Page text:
There's also one problem that bothers me which has little to do directly with the math at hand: Some parents in the article report that they feel like they are being "rebels" for teaching their children. There is something seriously wrong when parents providing additional education to children are made to feel unwanted or to feel like they are doing something wrong. We have serious problems with parents not being involved in their kids' education. We don't want to discourage the good parents who are willing to help out simply over pedagogical disagreements.

The article focuses on how in certain schools teachers are deliberately not teaching the children how to do long-division and multiplication. However, frustrated parents are teaching their children how to do it, rather than focus on the "conceptual" understanding.

As someone who has tutored kids in math and has worked as a counselor at a summer program which teaches number theory to high school students, I have to side with the parents.

First, long-division is conceptual. It isn't that hard to understand what is going in the algorithm. And if a teacher cannot explain conceptually why long-division works they are not a very good teacher.

Second, conceptual in this sort of context often is a disguise for ad hoc methods that sometimes are shorter but in general will not be efficient. For example, to quote from the article "When a parent is asked to multiply 88 by 5, we'll do it with pen and paper, multiplying 8 by 5 and carrying over the 4, etc. But a child today might reason that 5 is half of 10, and 88 times 10 is 880, so 88 times 5 is half of that, 440 -- poof, no pen, no paper." This works fine, but what if I asked you to multiply two 3 digit numbers? Or 4 digit numbers? Can you easily use such methods then? If you cannot do that, then you do not have a true conceptual understanding of the content in question.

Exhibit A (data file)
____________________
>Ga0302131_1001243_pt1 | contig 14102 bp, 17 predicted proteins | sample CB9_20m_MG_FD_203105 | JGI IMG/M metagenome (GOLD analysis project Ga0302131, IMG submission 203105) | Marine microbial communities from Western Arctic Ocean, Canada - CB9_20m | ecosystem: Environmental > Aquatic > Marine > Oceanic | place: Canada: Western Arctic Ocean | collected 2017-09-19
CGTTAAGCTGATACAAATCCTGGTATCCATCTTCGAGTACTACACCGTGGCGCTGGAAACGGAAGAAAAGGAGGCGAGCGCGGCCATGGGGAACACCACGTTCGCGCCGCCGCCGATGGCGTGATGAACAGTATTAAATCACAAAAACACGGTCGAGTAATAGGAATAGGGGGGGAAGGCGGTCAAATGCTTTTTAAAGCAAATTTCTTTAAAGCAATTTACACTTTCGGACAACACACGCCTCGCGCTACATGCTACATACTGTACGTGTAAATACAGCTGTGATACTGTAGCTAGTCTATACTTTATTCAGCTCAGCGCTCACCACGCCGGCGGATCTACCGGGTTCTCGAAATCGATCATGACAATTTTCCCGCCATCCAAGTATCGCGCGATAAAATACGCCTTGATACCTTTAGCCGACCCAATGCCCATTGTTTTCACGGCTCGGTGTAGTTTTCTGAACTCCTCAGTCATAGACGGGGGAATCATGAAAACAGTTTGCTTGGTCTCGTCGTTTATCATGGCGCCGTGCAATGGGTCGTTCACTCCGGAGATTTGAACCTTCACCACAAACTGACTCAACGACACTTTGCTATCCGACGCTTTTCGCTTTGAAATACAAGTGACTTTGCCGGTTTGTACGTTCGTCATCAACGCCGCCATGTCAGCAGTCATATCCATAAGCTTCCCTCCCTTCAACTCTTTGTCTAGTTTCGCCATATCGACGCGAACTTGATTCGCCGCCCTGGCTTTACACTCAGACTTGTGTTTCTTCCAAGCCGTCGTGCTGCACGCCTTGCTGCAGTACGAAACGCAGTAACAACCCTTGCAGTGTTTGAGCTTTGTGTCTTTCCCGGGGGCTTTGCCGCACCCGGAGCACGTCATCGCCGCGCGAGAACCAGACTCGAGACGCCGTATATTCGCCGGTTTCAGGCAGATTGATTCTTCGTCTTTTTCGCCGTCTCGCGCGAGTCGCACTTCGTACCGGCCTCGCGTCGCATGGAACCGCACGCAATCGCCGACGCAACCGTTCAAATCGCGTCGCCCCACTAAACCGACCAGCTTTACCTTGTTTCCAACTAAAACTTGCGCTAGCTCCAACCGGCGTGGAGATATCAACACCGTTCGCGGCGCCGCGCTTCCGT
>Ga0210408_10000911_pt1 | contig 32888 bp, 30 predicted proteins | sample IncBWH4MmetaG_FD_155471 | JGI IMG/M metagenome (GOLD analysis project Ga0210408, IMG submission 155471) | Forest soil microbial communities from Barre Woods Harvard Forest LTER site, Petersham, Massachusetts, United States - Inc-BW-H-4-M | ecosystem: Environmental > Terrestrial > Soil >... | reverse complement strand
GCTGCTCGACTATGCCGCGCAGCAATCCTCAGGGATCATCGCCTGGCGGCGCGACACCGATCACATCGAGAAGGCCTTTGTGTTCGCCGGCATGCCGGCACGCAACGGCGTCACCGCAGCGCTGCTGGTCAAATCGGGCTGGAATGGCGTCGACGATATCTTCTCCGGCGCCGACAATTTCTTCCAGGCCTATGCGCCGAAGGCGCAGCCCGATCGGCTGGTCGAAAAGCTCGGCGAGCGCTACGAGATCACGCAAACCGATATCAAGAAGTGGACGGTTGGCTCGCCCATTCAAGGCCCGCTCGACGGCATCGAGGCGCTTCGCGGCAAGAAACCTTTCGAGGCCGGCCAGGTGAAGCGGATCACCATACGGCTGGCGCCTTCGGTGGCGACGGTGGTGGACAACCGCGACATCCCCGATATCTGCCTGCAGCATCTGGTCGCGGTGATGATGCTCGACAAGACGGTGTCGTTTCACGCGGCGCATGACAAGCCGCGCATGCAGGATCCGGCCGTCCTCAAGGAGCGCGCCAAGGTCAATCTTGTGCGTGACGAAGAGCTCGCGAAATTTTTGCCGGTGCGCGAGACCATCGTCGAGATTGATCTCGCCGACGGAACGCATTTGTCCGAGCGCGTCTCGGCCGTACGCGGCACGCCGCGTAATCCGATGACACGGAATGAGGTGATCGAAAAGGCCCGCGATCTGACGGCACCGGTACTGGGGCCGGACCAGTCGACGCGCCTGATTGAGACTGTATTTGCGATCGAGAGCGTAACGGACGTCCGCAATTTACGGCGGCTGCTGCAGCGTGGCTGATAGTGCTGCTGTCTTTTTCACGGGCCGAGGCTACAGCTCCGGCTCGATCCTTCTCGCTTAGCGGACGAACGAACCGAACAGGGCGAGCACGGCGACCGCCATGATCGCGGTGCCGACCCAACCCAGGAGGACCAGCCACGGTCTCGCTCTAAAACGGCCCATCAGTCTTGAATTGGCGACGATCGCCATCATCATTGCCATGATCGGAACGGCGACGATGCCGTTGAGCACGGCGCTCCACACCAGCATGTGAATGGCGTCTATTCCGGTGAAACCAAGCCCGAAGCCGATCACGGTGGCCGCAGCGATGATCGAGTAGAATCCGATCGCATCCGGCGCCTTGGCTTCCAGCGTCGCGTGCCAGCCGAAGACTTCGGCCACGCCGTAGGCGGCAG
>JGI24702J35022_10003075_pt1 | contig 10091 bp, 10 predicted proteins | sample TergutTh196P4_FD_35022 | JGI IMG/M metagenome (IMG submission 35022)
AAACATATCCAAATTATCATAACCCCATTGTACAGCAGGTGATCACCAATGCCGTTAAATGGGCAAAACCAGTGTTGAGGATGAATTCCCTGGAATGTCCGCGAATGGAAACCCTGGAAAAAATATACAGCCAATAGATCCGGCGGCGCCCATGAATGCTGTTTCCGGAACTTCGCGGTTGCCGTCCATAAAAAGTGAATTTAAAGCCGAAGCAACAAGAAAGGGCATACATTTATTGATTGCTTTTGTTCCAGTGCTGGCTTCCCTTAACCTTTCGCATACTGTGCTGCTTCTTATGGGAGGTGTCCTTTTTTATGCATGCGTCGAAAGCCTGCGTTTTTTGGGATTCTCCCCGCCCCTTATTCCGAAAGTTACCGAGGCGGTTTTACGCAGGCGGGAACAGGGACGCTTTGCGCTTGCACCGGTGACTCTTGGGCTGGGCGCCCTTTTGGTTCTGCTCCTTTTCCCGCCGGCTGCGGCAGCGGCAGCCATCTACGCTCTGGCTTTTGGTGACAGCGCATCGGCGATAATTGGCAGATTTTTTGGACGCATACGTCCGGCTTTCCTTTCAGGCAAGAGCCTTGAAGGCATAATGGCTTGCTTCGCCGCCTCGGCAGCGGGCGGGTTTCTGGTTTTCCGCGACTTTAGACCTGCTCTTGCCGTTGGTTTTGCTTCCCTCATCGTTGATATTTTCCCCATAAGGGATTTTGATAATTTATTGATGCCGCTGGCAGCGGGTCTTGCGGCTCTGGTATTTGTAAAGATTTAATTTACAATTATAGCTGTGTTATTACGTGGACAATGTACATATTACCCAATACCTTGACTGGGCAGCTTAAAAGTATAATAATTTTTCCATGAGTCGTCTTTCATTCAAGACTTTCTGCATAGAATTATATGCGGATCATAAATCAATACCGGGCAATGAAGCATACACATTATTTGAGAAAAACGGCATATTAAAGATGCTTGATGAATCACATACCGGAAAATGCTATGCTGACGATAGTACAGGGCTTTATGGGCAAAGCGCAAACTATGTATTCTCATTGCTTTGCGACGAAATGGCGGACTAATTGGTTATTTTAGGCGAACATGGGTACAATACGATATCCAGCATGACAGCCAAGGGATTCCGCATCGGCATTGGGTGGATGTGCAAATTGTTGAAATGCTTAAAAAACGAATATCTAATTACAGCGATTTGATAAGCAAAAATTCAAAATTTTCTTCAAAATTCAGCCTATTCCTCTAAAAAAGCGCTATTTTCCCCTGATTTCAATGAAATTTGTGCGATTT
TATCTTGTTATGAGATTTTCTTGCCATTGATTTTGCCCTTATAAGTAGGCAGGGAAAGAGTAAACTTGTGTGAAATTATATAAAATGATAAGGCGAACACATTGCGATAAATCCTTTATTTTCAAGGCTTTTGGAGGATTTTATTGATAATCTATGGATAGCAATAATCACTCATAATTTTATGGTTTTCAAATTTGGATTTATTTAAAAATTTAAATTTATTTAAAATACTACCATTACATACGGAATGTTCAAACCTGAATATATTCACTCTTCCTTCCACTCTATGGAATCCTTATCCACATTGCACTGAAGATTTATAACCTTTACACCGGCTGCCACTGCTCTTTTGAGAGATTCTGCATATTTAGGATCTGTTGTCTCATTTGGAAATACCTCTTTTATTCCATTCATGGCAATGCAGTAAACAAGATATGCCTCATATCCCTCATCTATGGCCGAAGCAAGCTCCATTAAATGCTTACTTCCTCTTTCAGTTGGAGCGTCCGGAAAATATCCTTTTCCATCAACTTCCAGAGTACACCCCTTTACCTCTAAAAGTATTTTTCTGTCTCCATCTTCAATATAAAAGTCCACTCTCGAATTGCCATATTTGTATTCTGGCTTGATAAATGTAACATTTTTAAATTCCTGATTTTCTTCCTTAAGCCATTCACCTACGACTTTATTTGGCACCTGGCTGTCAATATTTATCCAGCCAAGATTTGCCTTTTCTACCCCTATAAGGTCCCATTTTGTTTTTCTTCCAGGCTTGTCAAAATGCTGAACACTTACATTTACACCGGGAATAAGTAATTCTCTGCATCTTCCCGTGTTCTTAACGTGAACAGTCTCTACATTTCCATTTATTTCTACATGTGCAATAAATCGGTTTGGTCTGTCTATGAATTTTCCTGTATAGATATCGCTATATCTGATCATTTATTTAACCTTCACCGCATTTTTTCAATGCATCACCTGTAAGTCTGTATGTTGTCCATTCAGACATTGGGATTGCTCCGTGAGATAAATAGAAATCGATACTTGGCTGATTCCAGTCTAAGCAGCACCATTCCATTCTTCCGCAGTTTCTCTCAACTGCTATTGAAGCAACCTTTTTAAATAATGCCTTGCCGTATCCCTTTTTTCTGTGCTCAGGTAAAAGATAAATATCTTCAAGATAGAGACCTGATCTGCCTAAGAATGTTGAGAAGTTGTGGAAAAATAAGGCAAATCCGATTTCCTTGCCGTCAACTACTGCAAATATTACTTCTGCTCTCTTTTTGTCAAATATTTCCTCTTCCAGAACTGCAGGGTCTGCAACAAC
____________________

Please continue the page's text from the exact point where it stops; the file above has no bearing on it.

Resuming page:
Third, there's an issue of causation v. correlation. People who are good at math use such short-cuts all the time when they are available. But they do that because they are good at math. That does not mean knowing how to use those tricks will make you good at math.

Fourth, many more advanced ideas depend on long-division and multiplication. For example, what if you want to understand how to multiple or divide in another base? Or what if you want to divide polynomials, or to do arithmetic in more abstract rings like Z7[x]? The "conceptual" understanding will not help much there. But having a good understanding of how to do division and multiplication the "old-fashioned way" and understanding why they work will help a lot.

There's also one problem that bothers me which has little to do directly with the math at hand: Some parents in the article report that they feel like they are being "rebels" for teaching their children. There is something seriously wrong when parents providing additional education to children are made to feel unwanted or to feel like they are doing something wrong. We have serious problems with parents not being involved in their kids' education. We don't want to discourage the good parents who are willing to help out simply over pedagogical disagreements.

## Friday, July 18, 2008

### Gratuitous Promotion of Family Members

My twin has a blog entry on the recent Israeli-Hezbollah prisoner swap which I strongly recommend reading. Aaron argues that the swap is a bad thing for the rule of law. I don't agree with the entry entirely. For example, I think he overestimates how much the swap damages U.N. authority and credibility (I don't think the U.N. has enough to distance to fall for this to matter much) and have a few other small criticisms but it is a thought provoking piece that you should check out.

Edit: I modified the above slightly to reflect that Aaron is arguing that the swap is bad for international rule of law rather than necessarily bad overall.

Edit: I modified the above slightly to reflect that Aaron is arguing that the swap is bad for international rule of law rather than necessarily bad overall.

## Wednesday, July 16, 2008

### "Jim Robinson" is on the terror watchlist.